Apparently, Israel’s Deputy Foreign Minister Danny “Oh Danny boy” Ayalon left an undeletable mark on the art of diplomacy when he invented the “low chair” method to humiliate the Turkish ambassador last year. The very important Turks who had fiercely protested Mr. Ayalon’s protest last year look highly inspired this year by the Israeli deputy minister’s “low chair diplomacy.” Furthering Mr. Ayalon’s scientific technique, the Turks have invented the “chewing gum” and “lower step” diplomacies.
The mayor of Ankara, Melih Gökçek, said his gum chewing during his farewell to French President Nicolas Sarkozy was a tit-for-tat because Mr. Sarkozy was chewing a piece of gum as he descended the steps of his plane after landing in Ankara. Similarly, the Turks felt proud when a skillfully planned photo showed Prime Minister Recep Tayyip Erdoğan greeting his guest, President Sarkozy, while the Frenchman was a few steps below the prime minister.
All the same, the twin Turkish contributions to the “Ayalon diplomacy” may create a dangerous diplomatic jurisprudence – especially for the not-so-tall Turkish dignitaries. I don’t want to think about the possibility of Foreign Minister Ahmet Davutoğlu being pictured halfway through the steps while Chancellor Angela Merkel, all smiles, greets him on top of the same steps in Berlin.
Obviously, the Turkish show was put on for domestic consumption ahead of the parliamentary elections in June. But it’s a pity in the year 2011 if a photo showing a foreign head of state half the height of the Turkish prime minister can please the Turks. This is as ridiculous as the photo showing the Turkish ambassador to Tel Aviv seated on a low chair with the Israeli deputy minister, all smiles, looking (physically) down upon him.
Fortunately, President Abdullah Gül did not join the “Ayalon Club” and secretly put salt in the sugar sachet for Mr. Sarkozy’s coffee, or rose water into a bottle of pink champagne.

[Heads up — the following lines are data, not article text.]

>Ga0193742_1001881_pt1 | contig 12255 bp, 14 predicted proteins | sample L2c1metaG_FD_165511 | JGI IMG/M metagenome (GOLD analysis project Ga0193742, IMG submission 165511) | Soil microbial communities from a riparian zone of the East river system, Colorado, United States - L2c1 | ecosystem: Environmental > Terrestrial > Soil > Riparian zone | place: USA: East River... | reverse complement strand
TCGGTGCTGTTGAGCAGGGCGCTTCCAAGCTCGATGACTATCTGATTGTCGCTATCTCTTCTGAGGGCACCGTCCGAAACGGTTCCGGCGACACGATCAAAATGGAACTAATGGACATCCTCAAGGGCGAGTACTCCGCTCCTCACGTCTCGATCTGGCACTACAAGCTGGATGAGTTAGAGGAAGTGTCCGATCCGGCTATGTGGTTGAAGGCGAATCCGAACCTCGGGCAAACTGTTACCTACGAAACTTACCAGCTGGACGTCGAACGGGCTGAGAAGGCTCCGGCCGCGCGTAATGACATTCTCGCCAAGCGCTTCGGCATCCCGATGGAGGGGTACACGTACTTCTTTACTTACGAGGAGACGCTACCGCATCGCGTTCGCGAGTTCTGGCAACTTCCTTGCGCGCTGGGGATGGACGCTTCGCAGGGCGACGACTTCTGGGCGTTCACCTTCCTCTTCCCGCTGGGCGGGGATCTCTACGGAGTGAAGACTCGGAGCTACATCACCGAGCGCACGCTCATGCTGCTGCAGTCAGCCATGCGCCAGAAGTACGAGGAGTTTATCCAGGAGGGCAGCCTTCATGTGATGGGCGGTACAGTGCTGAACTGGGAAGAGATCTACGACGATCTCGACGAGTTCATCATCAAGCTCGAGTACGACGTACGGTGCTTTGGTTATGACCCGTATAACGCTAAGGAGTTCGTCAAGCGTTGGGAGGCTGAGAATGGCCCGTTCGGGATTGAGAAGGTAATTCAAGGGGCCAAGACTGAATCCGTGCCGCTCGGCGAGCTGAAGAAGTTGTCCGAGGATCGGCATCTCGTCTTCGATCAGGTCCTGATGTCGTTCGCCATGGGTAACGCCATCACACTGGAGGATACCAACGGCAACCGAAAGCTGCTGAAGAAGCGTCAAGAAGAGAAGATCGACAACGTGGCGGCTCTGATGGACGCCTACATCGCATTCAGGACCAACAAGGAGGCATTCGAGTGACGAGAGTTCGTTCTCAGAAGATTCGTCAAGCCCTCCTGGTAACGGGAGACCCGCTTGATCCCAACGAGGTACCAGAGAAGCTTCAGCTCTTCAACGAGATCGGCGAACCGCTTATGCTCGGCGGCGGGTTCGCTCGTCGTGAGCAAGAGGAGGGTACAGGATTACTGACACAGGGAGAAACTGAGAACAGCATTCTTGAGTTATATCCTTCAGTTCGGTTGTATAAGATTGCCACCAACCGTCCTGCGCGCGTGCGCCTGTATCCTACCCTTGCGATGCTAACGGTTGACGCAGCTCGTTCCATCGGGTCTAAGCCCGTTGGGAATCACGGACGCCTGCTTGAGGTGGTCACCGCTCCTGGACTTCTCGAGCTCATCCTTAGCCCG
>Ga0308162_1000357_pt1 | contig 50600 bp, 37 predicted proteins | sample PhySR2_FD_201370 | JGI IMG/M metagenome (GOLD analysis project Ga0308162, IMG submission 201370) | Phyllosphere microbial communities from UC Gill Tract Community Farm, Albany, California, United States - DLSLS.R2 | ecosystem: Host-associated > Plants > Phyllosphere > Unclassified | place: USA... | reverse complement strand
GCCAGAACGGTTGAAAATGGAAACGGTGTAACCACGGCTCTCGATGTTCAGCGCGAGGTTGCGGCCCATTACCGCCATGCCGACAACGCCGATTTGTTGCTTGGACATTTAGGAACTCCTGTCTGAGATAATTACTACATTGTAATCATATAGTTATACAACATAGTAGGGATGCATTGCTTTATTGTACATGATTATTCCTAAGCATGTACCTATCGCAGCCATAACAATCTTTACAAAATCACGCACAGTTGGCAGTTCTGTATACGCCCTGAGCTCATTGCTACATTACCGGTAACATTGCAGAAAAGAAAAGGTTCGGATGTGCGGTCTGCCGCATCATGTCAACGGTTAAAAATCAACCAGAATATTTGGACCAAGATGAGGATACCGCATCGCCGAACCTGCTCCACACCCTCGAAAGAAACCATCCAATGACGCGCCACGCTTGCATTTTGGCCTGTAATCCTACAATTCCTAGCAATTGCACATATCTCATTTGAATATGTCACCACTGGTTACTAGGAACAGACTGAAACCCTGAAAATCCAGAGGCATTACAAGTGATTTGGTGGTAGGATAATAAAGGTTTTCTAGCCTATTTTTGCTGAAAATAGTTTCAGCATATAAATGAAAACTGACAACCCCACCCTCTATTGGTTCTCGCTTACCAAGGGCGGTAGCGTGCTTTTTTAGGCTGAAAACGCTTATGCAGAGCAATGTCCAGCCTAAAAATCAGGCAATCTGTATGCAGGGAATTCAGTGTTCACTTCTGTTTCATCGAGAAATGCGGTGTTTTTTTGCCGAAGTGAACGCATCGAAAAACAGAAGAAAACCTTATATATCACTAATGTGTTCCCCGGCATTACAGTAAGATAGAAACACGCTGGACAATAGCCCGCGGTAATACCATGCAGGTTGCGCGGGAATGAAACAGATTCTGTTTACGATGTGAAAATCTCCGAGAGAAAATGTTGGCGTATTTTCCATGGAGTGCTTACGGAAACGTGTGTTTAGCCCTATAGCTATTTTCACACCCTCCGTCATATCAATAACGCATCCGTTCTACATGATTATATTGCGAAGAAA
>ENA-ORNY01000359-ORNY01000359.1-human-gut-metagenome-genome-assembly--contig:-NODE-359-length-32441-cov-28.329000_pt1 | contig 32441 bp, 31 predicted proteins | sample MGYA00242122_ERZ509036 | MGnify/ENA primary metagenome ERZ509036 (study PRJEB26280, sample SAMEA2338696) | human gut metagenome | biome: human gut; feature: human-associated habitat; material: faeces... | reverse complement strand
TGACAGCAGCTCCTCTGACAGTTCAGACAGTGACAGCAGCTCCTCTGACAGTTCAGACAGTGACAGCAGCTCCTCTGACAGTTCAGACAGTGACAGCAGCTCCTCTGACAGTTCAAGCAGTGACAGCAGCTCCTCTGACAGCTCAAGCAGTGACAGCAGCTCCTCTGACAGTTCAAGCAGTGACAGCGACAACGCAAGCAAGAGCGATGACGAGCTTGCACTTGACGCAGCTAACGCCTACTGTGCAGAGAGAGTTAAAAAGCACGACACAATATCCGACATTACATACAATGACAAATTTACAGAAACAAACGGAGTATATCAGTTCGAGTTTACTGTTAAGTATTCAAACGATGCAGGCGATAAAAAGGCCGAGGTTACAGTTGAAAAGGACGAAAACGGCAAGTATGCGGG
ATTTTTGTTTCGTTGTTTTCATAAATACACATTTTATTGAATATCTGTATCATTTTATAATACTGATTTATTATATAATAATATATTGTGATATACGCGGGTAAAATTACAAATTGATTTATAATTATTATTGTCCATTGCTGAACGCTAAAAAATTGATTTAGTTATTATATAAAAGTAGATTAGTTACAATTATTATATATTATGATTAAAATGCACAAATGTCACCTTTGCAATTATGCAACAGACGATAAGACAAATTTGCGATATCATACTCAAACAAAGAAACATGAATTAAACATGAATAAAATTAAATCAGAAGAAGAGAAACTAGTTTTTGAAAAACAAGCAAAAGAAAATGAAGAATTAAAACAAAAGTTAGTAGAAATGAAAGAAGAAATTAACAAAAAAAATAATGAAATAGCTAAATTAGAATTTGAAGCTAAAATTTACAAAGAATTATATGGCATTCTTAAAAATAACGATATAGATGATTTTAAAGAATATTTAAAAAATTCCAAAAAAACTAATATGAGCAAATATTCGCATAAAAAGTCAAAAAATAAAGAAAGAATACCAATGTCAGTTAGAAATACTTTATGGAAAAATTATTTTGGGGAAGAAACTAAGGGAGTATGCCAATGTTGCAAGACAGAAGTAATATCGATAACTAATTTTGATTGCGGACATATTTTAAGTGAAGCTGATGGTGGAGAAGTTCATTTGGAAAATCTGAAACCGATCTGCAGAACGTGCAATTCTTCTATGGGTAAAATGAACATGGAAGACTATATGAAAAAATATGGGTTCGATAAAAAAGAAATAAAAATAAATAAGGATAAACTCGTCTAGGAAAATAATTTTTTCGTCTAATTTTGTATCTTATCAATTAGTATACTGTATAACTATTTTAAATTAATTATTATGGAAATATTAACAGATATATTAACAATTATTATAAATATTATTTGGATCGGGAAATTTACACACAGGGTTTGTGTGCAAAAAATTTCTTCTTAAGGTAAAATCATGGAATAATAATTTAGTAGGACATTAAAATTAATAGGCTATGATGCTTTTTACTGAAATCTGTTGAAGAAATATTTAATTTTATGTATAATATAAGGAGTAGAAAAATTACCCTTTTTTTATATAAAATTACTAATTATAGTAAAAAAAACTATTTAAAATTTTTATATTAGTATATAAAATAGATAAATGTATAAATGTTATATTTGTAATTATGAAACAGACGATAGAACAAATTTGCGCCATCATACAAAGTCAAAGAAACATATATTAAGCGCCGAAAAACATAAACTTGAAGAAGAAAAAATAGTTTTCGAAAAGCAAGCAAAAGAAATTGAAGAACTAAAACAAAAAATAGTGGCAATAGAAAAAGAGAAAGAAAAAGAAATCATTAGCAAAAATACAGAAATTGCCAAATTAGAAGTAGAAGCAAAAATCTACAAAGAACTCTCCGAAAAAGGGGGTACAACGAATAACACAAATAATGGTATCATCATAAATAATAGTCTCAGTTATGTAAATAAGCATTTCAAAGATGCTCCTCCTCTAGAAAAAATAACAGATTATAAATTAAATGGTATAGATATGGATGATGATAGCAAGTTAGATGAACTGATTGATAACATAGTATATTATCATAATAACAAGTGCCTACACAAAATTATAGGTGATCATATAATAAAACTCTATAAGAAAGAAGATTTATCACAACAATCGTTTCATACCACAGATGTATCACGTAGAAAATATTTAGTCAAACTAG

But as presidential sources have unofficially revealed, in the two presidents’ tete-a-tete, there was “veiled commercial threat” (Mr. Gül: “I must say that the blockage of Turkey’s EU negotiations by France shadows possible cooperation in many other areas”), and “ethnic reminders” (Mr. Gül: “Your granduncle was from Salonica, a Turkish city in his time. Knowing your family history, one would expect you to be closer to the idea of Turkey in Europe”). But that was better than salt in Mr. Sarkozy’s cup of coffee, or rose water in his champagne glass (one wonders, though, does Mr. Gül’s reasoning justify rejection of Turkey by European leaders whose granduncles were not from Ottoman cities?)
In any case, the EU diplomats dealing with Turkey may have to find new jobs after the elections in June. There is every reason to predict that the size of the European Commission representation in Ankara may gradually decline from its present 140 or so staff (the largest in the world) to half a dozen at the end of 2012. Parallel to that, the Secretariat General for EU Affairs in Ankara may gradually metamorphose into the Secretariat General for Middle Eastern Affairs. And that’s bad news for anyone who favors the idea of Turkish membership.
But for Messrs. Erdoğan and Davutoğlu the EU is becoming increasingly passe. Their hearts and minds belong to where Mr. Sarkozy said Turkey belong. Remember, the new Turkish foreign policy last year launched efforts for what this columnist calls the “Middle East Coal and Steel Community.”
First, a free trade zone between Turkey, Syria, Jordan and Lebanon; then a visa-less travel area a la Schengen; then an accord for cooperation in nuclear energy between Turkey and Jordan… The Community will certainly expand in quality and quantity as soon as the dust from the Arab spring settles. And this is what exactly Mr. Davutoğlu recently hinted at when he said, “Turkey’s new foreign policy is about correcting the trajectory of history.”
But don’t think for a moment all that is bad news for Mr. Sarkozy et al. Turkey-skeptics in the Old Continent may be privately smiling. Mr. Sarkozy was even joyfully laughing the moment he ran into the “punishing low steps diplomacy” in Ankara as he was forced to shake Mr. Erdoğan’s welcoming hand from half a meter down the stairs.